then I found this for you-this will be of some help!
Waukesha Freeman May 30, 1895, page 6
The Bean Family.
In the most superficial review of
Waukesha in the war. the name of
Bean comes prominently to mind.
Mrs. Bean, a widow, sent three sons
and a son-in-law—all fine, intellectual,
noble young men—to the war, and
only one returned alive. Few families
suffered so severe an affliction.
Lieut. Walker L. Bean of the 28th
Wisconsin died of disease at Columbus.
Ky., December, 1862.
Col. Sidney A. Bean of the-4th Wisconsin
was killed while gallantly leading
his command into action at Port
Hudson April, 1863.
Capt. M. G. Townsend of the 28th
Wisconsin was killed near Helena,
Ark., in April, 1864.
Captain Irving M. Bean, alone of
the four, returned to his home. He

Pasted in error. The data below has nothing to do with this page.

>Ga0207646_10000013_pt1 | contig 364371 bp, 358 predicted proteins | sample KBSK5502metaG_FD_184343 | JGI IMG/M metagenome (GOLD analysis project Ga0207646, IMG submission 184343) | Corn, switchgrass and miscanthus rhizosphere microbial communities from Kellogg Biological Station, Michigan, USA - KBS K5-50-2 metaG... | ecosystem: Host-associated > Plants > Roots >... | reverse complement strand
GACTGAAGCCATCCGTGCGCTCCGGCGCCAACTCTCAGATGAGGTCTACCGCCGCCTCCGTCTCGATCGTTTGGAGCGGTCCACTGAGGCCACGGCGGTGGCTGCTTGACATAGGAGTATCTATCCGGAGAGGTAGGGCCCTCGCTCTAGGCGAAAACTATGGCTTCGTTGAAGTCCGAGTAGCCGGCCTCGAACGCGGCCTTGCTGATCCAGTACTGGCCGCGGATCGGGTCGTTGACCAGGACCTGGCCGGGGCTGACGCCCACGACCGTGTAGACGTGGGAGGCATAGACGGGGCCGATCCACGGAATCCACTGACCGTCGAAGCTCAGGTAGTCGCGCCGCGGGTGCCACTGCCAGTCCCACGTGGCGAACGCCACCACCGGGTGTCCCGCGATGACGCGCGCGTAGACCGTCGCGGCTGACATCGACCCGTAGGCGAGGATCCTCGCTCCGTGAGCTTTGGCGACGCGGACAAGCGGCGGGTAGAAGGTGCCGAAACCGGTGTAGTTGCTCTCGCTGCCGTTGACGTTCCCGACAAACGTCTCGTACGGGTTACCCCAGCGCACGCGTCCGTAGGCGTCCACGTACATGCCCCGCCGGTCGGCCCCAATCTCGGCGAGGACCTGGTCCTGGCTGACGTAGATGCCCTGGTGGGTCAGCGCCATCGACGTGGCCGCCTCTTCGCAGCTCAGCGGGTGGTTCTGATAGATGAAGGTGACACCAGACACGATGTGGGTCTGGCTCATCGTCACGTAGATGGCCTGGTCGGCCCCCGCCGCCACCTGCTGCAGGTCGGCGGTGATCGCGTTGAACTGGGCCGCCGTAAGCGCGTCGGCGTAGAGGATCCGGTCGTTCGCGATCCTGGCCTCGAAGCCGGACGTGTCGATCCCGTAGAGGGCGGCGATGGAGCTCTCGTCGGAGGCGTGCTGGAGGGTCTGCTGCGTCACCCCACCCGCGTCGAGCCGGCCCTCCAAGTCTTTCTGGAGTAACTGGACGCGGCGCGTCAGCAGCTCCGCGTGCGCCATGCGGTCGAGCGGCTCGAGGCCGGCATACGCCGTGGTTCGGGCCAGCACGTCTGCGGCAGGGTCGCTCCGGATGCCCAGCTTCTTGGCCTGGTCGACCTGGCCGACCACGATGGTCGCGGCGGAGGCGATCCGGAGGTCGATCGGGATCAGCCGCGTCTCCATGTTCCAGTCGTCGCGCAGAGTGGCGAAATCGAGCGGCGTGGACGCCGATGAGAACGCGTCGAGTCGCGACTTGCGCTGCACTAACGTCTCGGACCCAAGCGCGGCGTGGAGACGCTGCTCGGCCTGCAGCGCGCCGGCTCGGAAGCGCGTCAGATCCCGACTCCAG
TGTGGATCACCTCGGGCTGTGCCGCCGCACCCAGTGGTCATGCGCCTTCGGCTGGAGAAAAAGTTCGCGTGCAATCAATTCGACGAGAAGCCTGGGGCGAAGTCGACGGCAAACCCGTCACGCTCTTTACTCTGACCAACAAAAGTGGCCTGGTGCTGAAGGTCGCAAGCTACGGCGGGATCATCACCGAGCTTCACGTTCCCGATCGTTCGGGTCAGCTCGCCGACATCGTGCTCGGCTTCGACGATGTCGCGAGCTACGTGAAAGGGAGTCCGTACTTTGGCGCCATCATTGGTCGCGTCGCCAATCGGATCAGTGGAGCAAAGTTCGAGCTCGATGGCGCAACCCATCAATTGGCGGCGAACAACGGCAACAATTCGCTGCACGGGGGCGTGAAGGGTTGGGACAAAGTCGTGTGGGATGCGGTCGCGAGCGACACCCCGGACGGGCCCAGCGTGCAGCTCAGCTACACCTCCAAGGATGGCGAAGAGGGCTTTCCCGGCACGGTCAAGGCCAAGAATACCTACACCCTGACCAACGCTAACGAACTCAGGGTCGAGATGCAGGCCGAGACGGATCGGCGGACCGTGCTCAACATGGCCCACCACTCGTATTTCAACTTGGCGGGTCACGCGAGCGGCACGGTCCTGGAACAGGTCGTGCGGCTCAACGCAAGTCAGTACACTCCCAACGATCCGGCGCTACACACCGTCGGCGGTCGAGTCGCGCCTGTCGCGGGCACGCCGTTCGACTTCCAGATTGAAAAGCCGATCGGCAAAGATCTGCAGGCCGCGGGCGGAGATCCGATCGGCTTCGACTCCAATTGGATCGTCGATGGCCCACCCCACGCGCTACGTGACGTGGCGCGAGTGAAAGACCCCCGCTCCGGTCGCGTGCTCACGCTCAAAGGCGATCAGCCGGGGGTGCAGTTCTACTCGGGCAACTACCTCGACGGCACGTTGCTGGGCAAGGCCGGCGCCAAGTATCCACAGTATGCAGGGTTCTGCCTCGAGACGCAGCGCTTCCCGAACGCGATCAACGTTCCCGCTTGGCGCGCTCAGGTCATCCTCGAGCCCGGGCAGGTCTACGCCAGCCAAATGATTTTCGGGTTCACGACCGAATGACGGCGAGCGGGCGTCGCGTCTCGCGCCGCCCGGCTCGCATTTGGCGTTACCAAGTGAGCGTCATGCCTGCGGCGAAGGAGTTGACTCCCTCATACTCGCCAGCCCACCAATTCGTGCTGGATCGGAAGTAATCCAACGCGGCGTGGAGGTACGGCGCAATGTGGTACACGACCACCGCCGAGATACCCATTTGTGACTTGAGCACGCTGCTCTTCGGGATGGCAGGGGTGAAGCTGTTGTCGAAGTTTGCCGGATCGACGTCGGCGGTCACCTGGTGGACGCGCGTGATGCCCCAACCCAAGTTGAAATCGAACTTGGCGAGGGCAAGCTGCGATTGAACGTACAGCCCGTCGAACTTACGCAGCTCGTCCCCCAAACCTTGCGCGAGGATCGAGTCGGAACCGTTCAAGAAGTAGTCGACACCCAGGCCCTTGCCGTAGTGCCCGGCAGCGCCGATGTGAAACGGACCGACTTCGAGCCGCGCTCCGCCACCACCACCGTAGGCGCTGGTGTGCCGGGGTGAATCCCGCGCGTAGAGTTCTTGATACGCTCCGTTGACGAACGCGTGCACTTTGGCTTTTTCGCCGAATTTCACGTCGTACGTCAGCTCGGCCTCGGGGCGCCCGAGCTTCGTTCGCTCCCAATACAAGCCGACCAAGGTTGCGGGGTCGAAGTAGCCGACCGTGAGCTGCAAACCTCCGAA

went out as captain of the first company
recruited in Waukesha, and
returned with a record of noble service
in the army of the Potomac. He is
now an honored resident of Milwaukee.
Col. Sidney A. Bean was a man of
exceptionally brilliant gifts, destined,
his friends believed, to achieve great things.
He possessed fine powers as
a public speaker and writer arid,
though only thirty years old when he
died, was a student of a high degree
of culture. He left a position as
instructor in Carroll College to establish
the Forest City bank of this village
of which he was president and
manager. He was appointed lieutenant
colonel of the Fourth Wisconsin
and succeeded to the command of the
regiment by the death of his superior
officer. The bodies of Sidney A.
Bean and Walker L. Bean were
brought back, to Waukesha and buried
in Prairie Home cemetery.